Something and A Beautiful Thing are both period pieces. The first features Queen Elizabeth I, or Libby as her favoured cousin and adviser, Edward, calls her. The two are goofy and incompetent both emotionally and socially. It is a cute and funny piece in which Libby tries to give an entire county to Eddy who would prefer an army or even a wife.

A Beautiful Thing is a mild little Victorian English story about a young lover giving his darling a beautiful parasol he found abandoned by its owner. It's mood and style are similar to the first play. The actors are not able to create characters who differ from the first two.

A son buys his old-fashioned mum a television in The Box. Although the characters and story are stereotypical, it has suspense.

These perky little pieces are well-performed although the actors seemed nervous on opening night. Giver of the Gift is a bright and fun night out.

By Kate Herbert

Wednesday, 21 June 2000

Truth and Brutality, June 21, 2000

by Jessica Lockhart
at La Mama until July 2, 2000
Reviewer: Kate Herbert

The first thing one notices about Truth and Brutality is the elegant and beautifully designed set by Meredith Rogers. Second is the detailed  and compelling direction by Neil Pigot which allows the play to open mysteriously in silence.

The silence is followed by a live trombone playing in our ears in the midst of the audience. It is all surprising and immediately engaging.

Pigot takes Jessica Lockhart's rather standard duologue and weaves several layers of theatrical fabric through it. The result is like looking through a prism at the two characters. (John Sheedy, Kim Denman)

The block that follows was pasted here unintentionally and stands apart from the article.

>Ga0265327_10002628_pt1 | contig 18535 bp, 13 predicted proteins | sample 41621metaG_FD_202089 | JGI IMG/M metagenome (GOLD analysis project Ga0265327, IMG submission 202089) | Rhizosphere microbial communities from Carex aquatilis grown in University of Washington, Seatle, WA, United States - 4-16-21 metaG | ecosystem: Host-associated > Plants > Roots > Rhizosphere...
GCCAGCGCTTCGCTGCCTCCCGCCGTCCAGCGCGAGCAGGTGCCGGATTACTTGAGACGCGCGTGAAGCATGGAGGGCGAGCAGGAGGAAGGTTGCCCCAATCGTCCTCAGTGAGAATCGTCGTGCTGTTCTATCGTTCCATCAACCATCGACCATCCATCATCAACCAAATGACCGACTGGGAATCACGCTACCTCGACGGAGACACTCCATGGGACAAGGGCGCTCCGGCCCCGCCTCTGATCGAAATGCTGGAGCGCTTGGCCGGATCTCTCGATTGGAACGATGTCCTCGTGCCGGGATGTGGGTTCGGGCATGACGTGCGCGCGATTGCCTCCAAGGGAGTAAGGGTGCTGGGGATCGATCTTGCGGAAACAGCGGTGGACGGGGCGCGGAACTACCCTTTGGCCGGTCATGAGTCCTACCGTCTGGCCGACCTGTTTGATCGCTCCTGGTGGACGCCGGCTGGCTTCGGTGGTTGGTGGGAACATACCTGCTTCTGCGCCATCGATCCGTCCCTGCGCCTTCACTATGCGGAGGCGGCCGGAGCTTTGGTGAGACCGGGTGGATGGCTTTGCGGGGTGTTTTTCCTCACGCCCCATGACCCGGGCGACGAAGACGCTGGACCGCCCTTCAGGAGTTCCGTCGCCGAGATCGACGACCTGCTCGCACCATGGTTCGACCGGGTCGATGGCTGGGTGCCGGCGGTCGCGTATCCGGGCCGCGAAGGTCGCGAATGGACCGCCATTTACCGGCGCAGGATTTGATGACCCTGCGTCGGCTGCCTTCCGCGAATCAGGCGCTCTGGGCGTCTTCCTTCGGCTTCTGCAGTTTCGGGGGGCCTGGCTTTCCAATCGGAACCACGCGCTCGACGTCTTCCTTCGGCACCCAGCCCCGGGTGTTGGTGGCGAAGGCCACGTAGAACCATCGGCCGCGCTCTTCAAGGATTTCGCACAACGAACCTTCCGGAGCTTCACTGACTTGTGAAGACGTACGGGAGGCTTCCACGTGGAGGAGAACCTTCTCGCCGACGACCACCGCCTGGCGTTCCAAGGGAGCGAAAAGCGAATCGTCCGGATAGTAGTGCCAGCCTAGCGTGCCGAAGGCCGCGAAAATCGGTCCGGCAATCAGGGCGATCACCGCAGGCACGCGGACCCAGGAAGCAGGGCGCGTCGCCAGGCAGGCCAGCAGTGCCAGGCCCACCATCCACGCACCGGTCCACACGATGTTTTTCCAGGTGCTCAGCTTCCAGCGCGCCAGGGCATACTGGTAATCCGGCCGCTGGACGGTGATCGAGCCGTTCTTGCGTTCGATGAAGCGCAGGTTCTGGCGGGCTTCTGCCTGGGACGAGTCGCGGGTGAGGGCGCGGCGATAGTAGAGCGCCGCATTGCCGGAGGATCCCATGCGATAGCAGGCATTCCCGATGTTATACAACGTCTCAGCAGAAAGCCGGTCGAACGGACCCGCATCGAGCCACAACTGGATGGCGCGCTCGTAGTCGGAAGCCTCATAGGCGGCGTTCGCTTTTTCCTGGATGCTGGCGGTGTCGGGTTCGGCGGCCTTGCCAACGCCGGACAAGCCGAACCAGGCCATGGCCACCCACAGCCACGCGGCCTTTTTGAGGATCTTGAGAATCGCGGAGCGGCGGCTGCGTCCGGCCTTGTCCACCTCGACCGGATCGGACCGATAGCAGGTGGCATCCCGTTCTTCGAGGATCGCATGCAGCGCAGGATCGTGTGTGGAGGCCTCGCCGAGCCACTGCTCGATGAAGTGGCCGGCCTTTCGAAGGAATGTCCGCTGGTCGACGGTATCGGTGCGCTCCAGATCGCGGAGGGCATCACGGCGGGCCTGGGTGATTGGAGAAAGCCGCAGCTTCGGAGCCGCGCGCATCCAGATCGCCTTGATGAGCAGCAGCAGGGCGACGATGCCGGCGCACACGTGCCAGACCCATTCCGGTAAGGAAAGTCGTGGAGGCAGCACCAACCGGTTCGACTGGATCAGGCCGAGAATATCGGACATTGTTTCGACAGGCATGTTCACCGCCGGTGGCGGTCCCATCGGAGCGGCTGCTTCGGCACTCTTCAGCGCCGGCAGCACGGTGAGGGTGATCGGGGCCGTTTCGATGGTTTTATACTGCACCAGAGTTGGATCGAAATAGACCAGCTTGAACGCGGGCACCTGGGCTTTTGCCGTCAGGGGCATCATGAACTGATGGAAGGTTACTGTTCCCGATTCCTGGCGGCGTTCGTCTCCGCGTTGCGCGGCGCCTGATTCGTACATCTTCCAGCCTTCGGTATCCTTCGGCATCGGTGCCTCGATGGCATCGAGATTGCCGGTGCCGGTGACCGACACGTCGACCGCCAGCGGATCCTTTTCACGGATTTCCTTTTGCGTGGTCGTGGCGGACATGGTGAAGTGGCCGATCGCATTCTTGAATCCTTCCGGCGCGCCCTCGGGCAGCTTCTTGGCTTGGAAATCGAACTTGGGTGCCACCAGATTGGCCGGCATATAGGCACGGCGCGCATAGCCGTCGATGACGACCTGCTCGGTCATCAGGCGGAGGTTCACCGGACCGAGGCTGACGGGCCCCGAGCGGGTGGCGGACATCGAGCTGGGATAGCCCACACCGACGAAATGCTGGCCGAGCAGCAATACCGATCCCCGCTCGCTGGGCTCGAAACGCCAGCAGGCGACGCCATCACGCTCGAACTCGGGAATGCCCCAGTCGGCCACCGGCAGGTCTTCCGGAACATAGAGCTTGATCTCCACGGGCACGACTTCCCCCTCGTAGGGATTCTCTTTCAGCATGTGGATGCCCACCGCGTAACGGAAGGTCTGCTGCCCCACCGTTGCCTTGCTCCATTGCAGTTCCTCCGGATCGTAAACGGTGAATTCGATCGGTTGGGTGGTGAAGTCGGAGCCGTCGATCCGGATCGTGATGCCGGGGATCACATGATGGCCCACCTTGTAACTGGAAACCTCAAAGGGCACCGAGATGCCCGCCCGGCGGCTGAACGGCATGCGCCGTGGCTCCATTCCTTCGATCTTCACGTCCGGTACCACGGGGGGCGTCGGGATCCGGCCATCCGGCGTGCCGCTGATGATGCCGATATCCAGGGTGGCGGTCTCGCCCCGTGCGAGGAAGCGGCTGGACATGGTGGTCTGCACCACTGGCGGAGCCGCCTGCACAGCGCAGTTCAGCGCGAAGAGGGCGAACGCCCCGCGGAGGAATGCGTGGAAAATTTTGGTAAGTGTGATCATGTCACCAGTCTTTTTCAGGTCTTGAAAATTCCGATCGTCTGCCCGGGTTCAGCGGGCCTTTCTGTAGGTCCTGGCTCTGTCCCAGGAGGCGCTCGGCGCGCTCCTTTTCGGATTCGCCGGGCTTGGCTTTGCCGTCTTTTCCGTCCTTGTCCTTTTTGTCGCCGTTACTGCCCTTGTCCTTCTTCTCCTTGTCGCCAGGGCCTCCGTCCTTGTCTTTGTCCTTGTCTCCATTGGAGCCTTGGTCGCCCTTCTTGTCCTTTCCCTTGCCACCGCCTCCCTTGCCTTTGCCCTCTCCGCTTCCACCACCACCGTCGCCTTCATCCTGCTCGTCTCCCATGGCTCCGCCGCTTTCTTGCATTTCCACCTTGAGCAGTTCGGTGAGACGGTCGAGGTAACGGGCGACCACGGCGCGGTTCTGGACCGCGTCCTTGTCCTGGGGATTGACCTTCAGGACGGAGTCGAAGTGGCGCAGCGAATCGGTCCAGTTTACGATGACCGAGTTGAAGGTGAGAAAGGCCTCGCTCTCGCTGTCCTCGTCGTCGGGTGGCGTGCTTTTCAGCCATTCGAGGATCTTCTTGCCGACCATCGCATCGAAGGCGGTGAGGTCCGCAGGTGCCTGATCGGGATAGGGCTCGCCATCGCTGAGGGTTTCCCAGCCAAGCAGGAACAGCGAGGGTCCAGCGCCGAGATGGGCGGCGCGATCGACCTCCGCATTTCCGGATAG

Without this imaginative direction, the play would remain cryptic and patchy. Lockhart's narrative is based on the premise that conflict creates drama. Hence, the entire interaction is angry, abusive, manipulative and barbed which pall eventually.

Lockhart uses plenty of literary allusions and writes some very witty and entertaining repartee, often focused on observations about gender differences. The woman is vain, staring into a mirror continually. She demeans the man's romance novel writing, belittles him and threatens to leave him.

At moments they read passages from his Mills and Boon novel which he pulls from the typewriter. Pigot, in his directorial debut, theatricalises the entire relationship, dragging it away from television naturalism into a peculiar and abstract isolated world in which these two are incarcerated.

Denman has an engaging, perky and provocative style while Sheedy maintains a nervous energy that works most of the time for this cowed lover.
The pair have a 'real' relationship in which they taunt and seduce each other, communicate by phone while in the same room and plan to go out to drink with friends.

They have a 'play-acting' relationship in which the woman pretends to be an acerbic and witty Dorothy Parker doppelganger and the man a working novelist. Finally they have a violent and deadly relationship in which one of them must die.